AOL Hack Drives Zombie Spam to Inboxes

Many early Internet users had AOL e-mail addresses at one time or another -- and some still have active accounts they rarely, if ever, use. Considering the rise of AOL-related zombie spam this week, it may be time to delete those old AOL e-mail accounts.

AOL on Monday admitted itEUs investigating a security incident that involved EUunauthorized accessEU to its networks and systems. In other words, the ISP was hacked. The company is working with forensic experts and federal authorities to investigate the incident and determine how cybercriminals were able to steal the personal information of its e-mail account holders.

EUThis information included AOL users' e-mail addresses, postal addresses, address book contact information, encrypted passwords and encrypted answers to security questions that we ask when a user resets his or her password, as well as certain employee information,EU the company said in a statement. EUWe believe that spammers have used this contact information to send spoofed emails that appeared to come from roughly 2 percent of our e-mail accounts.EU

WhoEUs Behind the Zombie Spam

We caught up with Andrew Conway, a research analyst at messaging protection firm Cloudmark, to get his take on the zombie spam fallout. He told us there are two or three different groups involved in monetizing the zombie spam. One group is known as Com Spammers.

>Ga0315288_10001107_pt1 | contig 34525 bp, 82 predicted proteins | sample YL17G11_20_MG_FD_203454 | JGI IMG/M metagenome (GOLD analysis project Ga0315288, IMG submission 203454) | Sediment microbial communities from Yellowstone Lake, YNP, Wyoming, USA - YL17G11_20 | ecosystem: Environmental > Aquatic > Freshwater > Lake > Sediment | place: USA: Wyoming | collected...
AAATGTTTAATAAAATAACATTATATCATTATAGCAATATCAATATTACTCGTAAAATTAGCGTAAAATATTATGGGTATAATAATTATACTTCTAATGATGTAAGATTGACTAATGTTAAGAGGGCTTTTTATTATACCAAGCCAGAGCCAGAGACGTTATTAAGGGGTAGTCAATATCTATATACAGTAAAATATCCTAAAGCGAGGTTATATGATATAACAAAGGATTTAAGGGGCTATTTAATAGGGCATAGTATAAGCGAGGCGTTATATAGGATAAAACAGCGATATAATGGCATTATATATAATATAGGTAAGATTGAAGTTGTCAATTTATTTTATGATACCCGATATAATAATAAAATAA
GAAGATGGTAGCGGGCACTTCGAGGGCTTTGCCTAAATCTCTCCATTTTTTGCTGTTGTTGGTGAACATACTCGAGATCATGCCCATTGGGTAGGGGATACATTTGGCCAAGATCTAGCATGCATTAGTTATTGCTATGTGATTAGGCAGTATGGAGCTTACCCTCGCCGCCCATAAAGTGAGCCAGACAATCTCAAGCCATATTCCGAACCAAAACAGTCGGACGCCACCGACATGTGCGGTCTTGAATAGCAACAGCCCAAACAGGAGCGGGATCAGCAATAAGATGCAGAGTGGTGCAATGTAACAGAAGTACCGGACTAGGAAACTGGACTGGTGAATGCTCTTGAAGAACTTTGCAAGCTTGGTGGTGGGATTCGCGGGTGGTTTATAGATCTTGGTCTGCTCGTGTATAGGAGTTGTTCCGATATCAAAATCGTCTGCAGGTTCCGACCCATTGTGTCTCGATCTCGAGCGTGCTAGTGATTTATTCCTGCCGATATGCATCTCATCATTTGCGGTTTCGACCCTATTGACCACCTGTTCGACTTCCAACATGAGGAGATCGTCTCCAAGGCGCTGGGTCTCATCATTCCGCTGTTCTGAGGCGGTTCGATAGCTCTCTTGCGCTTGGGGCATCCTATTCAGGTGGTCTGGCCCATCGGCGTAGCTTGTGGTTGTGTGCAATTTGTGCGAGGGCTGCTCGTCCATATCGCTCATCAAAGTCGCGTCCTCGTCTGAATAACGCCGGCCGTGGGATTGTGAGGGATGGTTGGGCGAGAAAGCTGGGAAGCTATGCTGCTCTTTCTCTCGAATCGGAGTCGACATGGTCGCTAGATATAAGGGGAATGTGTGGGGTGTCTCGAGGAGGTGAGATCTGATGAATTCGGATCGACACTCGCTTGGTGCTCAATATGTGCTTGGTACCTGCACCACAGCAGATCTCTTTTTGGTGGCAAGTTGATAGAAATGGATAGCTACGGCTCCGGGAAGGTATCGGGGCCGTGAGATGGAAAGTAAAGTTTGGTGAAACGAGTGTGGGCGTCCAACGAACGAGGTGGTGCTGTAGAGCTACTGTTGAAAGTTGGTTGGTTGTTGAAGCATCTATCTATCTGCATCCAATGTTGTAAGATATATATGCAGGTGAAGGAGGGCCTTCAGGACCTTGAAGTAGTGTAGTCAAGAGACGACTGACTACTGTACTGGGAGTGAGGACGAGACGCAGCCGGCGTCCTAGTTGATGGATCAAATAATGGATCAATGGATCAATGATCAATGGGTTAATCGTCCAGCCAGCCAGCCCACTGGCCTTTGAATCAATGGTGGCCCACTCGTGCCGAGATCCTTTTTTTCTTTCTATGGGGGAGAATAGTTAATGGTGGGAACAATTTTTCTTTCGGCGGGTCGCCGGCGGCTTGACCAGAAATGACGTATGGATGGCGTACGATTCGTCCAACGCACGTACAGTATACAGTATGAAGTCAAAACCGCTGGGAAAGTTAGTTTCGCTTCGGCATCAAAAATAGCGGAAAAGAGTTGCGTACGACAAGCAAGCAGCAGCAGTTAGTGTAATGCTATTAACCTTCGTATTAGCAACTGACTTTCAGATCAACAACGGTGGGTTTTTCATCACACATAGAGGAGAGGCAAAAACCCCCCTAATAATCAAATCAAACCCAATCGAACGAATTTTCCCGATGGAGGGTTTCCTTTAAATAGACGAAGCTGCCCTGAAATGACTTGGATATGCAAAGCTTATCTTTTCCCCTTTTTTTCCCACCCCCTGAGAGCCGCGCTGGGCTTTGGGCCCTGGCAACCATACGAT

EUThe Com Spammers currently have three forms of monetization -- diet pills, miracle skin cream, and a pernicious work from home scam that involves extracting larger and larger payments for training and services based on the promise of future riches,EU Conway said.

EUSimilarly, if you order the diet pills, you will find yourself signed up for a monthly purchase on your credit card, which is very hard to cancel. We estimate that the revenue generated by this group is millions of dollars a year. They...

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